Budgeting: Savings Goals
If you’re saving without a specific purpose in mind, it can often be easy to withdraw money without worrying. Should you overspend on a shopping trip, you’ve still got the buffer of your savings, right? If this only happens occasionally, it’s not really an issue, but if it becomes a habit, you may find that you don’t have any savings left.
This is why it’s recommended to have a savings goal. If you’re putting money away towards buying something in particular, you’ll be more driven to save more. This can be one big thing, or several smaller targets.
Have a Specific Goal in Mind
Whether it’s a big holiday, a new car, or something easily achievable, it’s good to have an image in your mind of what you’re working towards. You may simply wish to build up a fund for Christmas shopping. As long as it’s something you can visualise, and not too impossible, you can save for just about anything.
Once you’ve picked your goal, you’ll need to work out how much money you’ll need to save in order to achieve it. Then you can create a savings timeline.
Create a Savings Timeline
It can be easy to decide that you want to go on the holiday you’re saving for next summer, and then create a savings timeline based on this. But if the round-the-world trip you’ve got your heart set on will cost a few thousand pounds, and your income only allows you to save £50 a month, this won’t be an achievable goal. It’s therefore important to consider how much you can realistically save each month, and then structure your timeline around this.
It can be helpful to set monthly or quarterly targets too. That way you can easily see if you’re keeping on track for your end goal. These monthly targets may fluctuate though – you probably won’t save as much in December as you would in February, for instance. Keep any big events, birthdays, or large expenses (such as a yearly car insurance payment) in mind when creating your timeline, so that you don’t have to save as much those months.
● When it comes to saving, it’s a good idea to have a specific goal in mind, such as a holiday or a deposit on a house
● Be realistic with your savings timeline, and consider which months are always more expensive for you
● Set monthly targets as well as an overall goal
● You can use a number of tools to help you save, like savings apps and ISAs
● It’s important to track your progress, to see if you need to adjust your timeline. It’s also good to reward yourself for meeting goals in order to stay motivated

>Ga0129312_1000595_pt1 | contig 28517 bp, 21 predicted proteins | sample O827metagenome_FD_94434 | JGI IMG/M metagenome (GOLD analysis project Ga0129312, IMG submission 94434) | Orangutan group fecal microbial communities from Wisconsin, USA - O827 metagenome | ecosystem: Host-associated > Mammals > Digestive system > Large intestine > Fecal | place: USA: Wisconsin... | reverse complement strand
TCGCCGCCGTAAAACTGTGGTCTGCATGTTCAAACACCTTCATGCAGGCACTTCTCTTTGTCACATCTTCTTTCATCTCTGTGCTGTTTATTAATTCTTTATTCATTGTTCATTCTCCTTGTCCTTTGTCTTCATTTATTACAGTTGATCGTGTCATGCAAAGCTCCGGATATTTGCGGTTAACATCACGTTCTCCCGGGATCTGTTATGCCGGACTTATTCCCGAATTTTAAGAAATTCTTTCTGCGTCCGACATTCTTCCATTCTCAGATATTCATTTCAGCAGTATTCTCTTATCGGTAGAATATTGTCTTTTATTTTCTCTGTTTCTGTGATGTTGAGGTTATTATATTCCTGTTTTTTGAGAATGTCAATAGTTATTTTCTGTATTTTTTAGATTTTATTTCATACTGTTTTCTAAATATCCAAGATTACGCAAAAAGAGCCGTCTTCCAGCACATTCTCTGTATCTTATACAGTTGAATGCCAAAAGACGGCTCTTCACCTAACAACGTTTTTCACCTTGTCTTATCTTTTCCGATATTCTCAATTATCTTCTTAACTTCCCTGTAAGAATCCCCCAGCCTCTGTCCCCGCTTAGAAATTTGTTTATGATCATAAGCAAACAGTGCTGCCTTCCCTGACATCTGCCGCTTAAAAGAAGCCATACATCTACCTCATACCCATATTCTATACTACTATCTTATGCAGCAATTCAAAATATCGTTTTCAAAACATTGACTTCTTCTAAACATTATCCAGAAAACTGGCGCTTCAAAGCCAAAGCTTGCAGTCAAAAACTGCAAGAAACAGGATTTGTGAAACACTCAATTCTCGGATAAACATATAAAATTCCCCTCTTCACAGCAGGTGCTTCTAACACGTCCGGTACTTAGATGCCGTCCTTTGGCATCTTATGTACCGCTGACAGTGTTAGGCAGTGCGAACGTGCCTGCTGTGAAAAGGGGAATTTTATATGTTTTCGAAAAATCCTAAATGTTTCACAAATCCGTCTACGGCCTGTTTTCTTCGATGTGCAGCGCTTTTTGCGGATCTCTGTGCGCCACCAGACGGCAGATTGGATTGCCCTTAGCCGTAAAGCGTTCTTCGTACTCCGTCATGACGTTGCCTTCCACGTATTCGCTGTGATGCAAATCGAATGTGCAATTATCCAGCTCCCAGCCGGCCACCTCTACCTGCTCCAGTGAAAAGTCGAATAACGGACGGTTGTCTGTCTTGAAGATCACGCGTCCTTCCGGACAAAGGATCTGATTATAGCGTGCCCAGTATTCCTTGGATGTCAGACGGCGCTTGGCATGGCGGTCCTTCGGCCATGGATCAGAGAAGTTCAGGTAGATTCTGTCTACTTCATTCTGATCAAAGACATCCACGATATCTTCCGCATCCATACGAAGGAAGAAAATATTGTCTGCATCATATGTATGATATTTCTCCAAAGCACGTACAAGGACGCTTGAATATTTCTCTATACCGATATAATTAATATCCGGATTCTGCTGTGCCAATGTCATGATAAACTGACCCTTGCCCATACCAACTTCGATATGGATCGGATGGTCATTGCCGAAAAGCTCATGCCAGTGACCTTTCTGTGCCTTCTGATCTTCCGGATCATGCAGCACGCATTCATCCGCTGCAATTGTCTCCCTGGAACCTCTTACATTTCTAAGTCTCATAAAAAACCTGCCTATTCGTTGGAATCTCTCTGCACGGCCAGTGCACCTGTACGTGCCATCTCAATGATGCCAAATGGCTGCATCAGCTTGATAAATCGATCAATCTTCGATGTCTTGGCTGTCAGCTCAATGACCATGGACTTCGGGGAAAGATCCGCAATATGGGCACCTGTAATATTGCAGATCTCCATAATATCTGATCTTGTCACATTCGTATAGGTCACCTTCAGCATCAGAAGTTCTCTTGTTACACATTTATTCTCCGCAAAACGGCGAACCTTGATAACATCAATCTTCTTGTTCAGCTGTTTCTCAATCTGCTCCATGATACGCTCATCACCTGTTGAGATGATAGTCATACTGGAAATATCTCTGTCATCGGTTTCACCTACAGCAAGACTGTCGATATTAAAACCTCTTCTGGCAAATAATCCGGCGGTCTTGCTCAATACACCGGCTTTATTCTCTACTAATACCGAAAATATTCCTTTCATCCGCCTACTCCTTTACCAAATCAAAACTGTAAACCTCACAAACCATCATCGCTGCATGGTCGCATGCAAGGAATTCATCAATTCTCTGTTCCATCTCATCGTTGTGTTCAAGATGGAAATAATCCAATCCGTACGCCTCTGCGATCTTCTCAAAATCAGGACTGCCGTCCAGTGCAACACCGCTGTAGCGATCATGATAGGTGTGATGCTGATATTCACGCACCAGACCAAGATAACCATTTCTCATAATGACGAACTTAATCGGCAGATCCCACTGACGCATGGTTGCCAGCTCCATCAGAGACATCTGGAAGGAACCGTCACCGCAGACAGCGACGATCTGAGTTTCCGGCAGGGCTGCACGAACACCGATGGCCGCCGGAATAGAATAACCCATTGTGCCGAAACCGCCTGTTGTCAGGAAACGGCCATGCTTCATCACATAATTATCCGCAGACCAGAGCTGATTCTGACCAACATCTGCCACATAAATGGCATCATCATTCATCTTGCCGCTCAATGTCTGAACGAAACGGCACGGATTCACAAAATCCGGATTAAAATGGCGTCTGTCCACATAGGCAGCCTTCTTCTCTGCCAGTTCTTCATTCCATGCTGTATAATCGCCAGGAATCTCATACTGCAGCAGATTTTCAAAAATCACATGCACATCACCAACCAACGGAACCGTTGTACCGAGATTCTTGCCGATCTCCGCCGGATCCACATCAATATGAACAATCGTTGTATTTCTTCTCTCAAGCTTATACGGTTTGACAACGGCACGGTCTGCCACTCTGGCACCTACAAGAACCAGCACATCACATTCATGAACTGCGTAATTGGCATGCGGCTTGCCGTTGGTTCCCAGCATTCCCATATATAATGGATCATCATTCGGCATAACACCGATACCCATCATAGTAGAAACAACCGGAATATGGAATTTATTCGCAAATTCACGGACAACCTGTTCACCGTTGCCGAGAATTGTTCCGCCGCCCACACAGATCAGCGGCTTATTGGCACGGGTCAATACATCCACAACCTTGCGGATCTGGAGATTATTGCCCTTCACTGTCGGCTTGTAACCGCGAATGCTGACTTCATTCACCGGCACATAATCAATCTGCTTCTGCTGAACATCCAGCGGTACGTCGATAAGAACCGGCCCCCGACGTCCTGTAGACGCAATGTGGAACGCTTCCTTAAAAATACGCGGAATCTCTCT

The Right Tools
It’s often easy to spend money if you can see that you have it in your bank account. So one of the best ways to save is using an app, or setting up a standing order, to move your savings across to another account when you’re paid.
There are loads of apps on the market that can help you save money. Some of them charge a small monthly fee, but you can also download free savings apps that work just as well. For example, Plum analyses your daily transactions to learn about your income and spending, and will then automatically set money aside for you. Chip also automatically saves money for you, and allows you to set and track goals.
You may also consider investing your savings, particularly if you have long term goals in mind. Over the course of a financial year, a Cash ISA will allow you to earn interest tax-free, on savings up to £20,000, for instance. Or if you’re trying to save up a deposit for a mortgage, with a Lifetime ISA the government will grant you up to 25% of the money you save each year.
Track Your Progress
Regardless of whether you’re putting your money into a savings account or investing it in an ISA, it’s important to track how much you’ve saved. If you’re not quite meeting your timeline goals, you can try and figure out why, and reassess your strategy. Perhaps the goals were not completely realistic – you may need to create a new timeline.
If you are hitting your targets, it’s equally as important to reward yourself. This will keep you motivated, and help you stay on track.
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